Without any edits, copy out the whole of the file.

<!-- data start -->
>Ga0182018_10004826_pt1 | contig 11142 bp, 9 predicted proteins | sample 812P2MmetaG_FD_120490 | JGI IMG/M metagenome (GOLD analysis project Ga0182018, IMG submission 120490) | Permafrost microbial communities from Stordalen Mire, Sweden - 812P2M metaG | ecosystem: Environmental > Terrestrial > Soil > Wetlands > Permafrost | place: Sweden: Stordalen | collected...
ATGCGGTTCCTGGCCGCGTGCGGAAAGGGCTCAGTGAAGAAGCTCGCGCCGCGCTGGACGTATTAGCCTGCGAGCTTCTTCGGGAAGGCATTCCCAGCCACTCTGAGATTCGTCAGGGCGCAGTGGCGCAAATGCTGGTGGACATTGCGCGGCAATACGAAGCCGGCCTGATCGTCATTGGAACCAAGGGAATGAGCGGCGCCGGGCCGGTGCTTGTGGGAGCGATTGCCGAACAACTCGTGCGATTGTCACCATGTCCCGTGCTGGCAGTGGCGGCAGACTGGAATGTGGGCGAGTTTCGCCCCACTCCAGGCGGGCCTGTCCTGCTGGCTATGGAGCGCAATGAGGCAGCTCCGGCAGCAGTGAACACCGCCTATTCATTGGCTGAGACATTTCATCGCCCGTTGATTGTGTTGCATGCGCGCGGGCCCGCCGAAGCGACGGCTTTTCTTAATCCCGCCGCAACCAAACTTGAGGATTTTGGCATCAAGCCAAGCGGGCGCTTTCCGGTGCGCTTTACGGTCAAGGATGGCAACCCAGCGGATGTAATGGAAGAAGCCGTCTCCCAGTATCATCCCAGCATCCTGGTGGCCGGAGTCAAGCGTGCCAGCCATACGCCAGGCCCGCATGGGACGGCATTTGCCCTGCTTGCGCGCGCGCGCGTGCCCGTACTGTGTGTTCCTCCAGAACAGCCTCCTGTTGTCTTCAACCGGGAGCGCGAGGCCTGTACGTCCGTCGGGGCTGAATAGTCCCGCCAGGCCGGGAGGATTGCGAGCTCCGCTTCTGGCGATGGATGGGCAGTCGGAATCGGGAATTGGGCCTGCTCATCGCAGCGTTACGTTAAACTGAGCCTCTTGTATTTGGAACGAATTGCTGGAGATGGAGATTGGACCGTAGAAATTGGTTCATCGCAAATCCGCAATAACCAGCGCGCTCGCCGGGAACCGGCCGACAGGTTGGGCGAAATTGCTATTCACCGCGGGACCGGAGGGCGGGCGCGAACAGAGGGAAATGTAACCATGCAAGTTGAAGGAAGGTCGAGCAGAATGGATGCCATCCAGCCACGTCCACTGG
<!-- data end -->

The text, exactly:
>Ga0182018_10004826_pt1 | contig 11142 bp, 9 predicted proteins | sample 812P2MmetaG_FD_120490 | JGI IMG/M metagenome (GOLD analysis project Ga0182018, IMG submission 120490) | Permafrost microbial communities from Stordalen Mire, Sweden - 812P2M metaG | ecosystem: Environmental > Terrestrial > Soil > Wetlands > Permafrost | place: Sweden: Stordalen | collected...
ATGCGGTTCCTGGCCGCGTGCGGAAAGGGCTCAGTGAAGAAGCTCGCGCCGCGCTGGACGTATTAGCCTGCGAGCTTCTTCGGGAAGGCATTCCCAGCCACTCTGAGATTCGTCAGGGCGCAGTGGCGCAAATGCTGGTGGACATTGCGCGGCAATACGAAGCCGGCCTGATCGTCATTGGAACCAAGGGAATGAGCGGCGCCGGGCCGGTGCTTGTGGGAGCGATTGCCGAACAACTCGTGCGATTGTCACCATGTCCCGTGCTGGCAGTGGCGGCAGACTGGAATGTGGGCGAGTTTCGCCCCACTCCAGGCGGGCCTGTCCTGCTGGCTATGGAGCGCAATGAGGCAGCTCCGGCAGCAGTGAACACCGCCTATTCATTGGCTGAGACATTTCATCGCCCGTTGATTGTGTTGCATGCGCGCGGGCCCGCCGAAGCGACGGCTTTTCTTAATCCCGCCGCAACCAAACTTGAGGATTTTGGCATCAAGCCAAGCGGGCGCTTTCCGGTGCGCTTTACGGTCAAGGATGGCAACCCAGCGGATGTAATGGAAGAAGCCGTCTCCCAGTATCATCCCAGCATCCTGGTGGCCGGAGTCAAGCGTGCCAGCCATACGCCAGGCCCGCATGGGACGGCATTTGCCCTGCTTGCGCGCGCGCGCGTGCCCGTACTGTGTGTTCCTCCAGAACAGCCTCCTGTTGTCTTCAACCGGGAGCGCGAGGCCTGTACGTCCGTCGGGGCTGAATAGTCCCGCCAGGCCGGGAGGATTGCGAGCTCCGCTTCTGGCGATGGATGGGCAGTCGGAATCGGGAATTGGGCCTGCTCATCGCAGCGTTACGTTAAACTGAGCCTCTTGTATTTGGAACGAATTGCTGGAGATGGAGATTGGACCGTAGAAATTGGTTCATCGCAAATCCGCAATAACCAGCGCGCTCGCCGGGAACCGGCCGACAGGTTGGGCGAAATTGCTATTCACCGCGGGACCGGAGGGCGGGCGCGAACAGAGGGAAATGTAACCATGCAAGTTGAAGGAAGGTCGAGCAGAATGGATGCCATCCAGCCACGTCCACTGG